Centralize and Secure Business Applications and Data

laptop drawingThe portable computer is an essential business tool for day’s mobile workforce, having the power and portability to meet the demands of executives and professionals working away from the office.  While executives and mobile professionals get the applications and data they need to keep productivity high, carrying business data on devices outside the network introduces significant business risk.

There are studies which estimate that as much as 80% of the data a small business owns (data like customer files, contracts, product information and financial data) is copied to or stored on portable computers.  When valuable business data is lost or stolen, the business can be exposed to a variety of problems – loss of revenue being just one. Losing track of business data can create legal issues, too. Customer privacy may be compromised, sensitive information could be exposed, or confidential plans might be made public if a business doesn’t take the right steps to secure its data.

It isn’t just the possibility of loss or theft which increases risk when data is copied to portable computers – the increased vulnerability of the information sits with the likelihood that the user will access unsecured networks, launch non-corporate applications, access private email accounts and perform other non-business related tasks with the computer because they have more access than with a fully secured corporate in-office desktop.  User behavior is often what puts corporate data and assets at risk, regardless of the policies that might define correct and acceptable procedures. It is very easy for workers to unknowingly lose and leak data, and when the data is present on the portable computer it gets even easier.

A 2014 study commissioned by Cisco Systems found that employees around the world continue to engage in “risky” behaviors that put business and personal information at risk:

  • The majority (70%) of surveyed IT pros believe that as many as half of their data loss incidents are due to authorized program installations
  • 44% of employees share work devices with others without supervision
  • 39% of IT professionals have dealt with employees trying to access unauthorized parts of the company’s network
  • Almost half of the employees admitted to copying data between work and personal computers when working from home
  • 18% (up to 25% in some regions) of employees shared passwords with their co-workers

Companies must not only protect their data for their financial well-being, but must recognize their legal obligation to protect much of the information, as well.  The risk extends beyond the walls of the enterprise, to vendors and customers and consumers whose information may be stored in the company data. Additionally, portable computers exposed to malware and virus attacks are likely to pass the bad code to other systems they come in contact with, introducing not just risk for the recipient but liability for the infected laptop owner.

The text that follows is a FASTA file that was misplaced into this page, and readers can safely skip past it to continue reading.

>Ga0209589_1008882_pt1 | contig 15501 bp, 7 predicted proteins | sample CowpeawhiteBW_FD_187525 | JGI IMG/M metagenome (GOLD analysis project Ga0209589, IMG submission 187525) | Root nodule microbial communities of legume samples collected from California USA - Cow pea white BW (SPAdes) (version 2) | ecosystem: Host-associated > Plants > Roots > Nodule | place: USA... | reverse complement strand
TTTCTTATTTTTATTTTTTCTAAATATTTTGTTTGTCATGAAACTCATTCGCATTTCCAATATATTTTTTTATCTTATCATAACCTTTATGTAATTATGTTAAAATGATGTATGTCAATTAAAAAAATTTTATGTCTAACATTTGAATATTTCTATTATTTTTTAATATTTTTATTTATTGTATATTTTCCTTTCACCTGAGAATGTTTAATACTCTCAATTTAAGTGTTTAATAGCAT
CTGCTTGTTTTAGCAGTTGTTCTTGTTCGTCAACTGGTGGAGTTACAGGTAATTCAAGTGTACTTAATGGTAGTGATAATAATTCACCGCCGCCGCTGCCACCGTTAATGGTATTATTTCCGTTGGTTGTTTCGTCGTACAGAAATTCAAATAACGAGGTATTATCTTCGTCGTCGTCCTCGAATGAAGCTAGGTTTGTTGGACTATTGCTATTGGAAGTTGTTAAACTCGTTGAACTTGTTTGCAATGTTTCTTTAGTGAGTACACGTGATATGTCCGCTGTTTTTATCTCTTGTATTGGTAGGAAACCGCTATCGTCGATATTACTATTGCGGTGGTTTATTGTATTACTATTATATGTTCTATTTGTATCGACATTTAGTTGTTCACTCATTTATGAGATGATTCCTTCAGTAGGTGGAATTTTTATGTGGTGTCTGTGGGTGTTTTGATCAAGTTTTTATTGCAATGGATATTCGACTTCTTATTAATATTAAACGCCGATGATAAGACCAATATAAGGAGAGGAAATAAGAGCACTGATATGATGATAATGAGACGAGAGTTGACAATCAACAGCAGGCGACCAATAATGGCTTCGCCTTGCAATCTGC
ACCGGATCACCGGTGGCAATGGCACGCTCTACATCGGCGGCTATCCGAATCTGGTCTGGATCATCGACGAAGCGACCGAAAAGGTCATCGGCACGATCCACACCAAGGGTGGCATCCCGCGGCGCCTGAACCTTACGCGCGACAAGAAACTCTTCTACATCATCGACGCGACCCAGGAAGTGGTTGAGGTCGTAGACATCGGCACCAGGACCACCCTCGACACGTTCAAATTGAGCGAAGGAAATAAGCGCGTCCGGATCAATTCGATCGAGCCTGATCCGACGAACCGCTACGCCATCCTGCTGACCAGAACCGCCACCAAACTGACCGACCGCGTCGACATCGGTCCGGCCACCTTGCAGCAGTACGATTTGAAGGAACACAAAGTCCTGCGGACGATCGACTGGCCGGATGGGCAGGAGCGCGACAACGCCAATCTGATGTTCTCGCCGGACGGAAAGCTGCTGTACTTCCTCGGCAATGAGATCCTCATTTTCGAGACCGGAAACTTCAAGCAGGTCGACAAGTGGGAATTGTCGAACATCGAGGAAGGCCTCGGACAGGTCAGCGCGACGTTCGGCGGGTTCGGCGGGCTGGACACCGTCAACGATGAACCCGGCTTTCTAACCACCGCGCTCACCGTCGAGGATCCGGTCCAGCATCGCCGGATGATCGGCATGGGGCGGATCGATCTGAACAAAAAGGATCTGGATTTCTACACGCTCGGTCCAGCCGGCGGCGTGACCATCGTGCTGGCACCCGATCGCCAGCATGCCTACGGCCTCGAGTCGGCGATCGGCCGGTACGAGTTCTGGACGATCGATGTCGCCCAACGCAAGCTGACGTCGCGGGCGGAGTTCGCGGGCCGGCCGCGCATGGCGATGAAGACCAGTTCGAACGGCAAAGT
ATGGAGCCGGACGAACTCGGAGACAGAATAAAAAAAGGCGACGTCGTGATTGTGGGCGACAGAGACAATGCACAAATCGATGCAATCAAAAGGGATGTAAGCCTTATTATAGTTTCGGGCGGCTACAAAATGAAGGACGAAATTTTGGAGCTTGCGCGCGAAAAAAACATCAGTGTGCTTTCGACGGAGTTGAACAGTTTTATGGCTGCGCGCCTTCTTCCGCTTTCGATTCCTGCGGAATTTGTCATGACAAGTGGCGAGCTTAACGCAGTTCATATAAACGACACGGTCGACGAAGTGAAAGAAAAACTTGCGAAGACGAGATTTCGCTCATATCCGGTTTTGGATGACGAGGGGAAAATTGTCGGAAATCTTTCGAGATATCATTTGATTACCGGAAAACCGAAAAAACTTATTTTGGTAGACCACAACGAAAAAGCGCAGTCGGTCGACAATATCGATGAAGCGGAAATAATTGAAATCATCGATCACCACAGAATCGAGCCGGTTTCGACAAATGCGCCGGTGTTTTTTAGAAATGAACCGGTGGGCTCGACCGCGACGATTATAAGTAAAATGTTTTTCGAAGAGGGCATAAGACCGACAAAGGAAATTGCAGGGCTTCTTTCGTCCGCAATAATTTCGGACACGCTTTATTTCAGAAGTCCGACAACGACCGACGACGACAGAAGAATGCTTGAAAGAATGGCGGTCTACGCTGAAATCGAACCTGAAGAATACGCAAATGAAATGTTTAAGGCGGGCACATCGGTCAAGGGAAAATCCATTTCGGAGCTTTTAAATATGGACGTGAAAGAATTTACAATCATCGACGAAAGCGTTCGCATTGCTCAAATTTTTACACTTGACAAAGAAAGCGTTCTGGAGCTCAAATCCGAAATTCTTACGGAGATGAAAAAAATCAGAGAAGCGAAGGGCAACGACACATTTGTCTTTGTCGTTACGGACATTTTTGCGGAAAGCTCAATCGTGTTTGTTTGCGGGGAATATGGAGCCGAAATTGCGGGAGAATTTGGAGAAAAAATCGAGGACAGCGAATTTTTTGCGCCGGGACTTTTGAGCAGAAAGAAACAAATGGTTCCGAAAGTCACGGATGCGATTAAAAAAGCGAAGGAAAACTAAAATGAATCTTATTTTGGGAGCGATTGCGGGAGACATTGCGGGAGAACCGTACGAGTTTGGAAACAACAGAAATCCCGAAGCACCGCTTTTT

Where mobile computing brings huge advantages to today’s business, owners would do well to consider the benefits of enabling mobility through the use of server-based and hosted computing models. Rather than installing software and copying data to PCs and mobile devices, workers should be able to access a central system where the applications actually run. IT management is more efficient and security is easier to enforce when applications and resources are contained exclusively within the corporate boundary, even if they are accessible from without.

Virtual desktop and remote application solutions offer features that address a variety of potential risk factors as well as enabling improved management and security of IT assets.  Centralizing and securing applications and data resources at the server allows businesses to deliver the mobility and functionality users need while enabling the information security and management the business demands. This is a foundation upon which remote desktop and remote application technologies were built, allowing users to have the real-time access to applications and data with full functionality and desktop modality, but without the requirement to install, manage and secure applications and data on the individual devices.

Make Sense?

J

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Licensing for Hosted Application Services: Why it costs what it costs

Licensing for Hosted Application Services:

Why it costs what it costs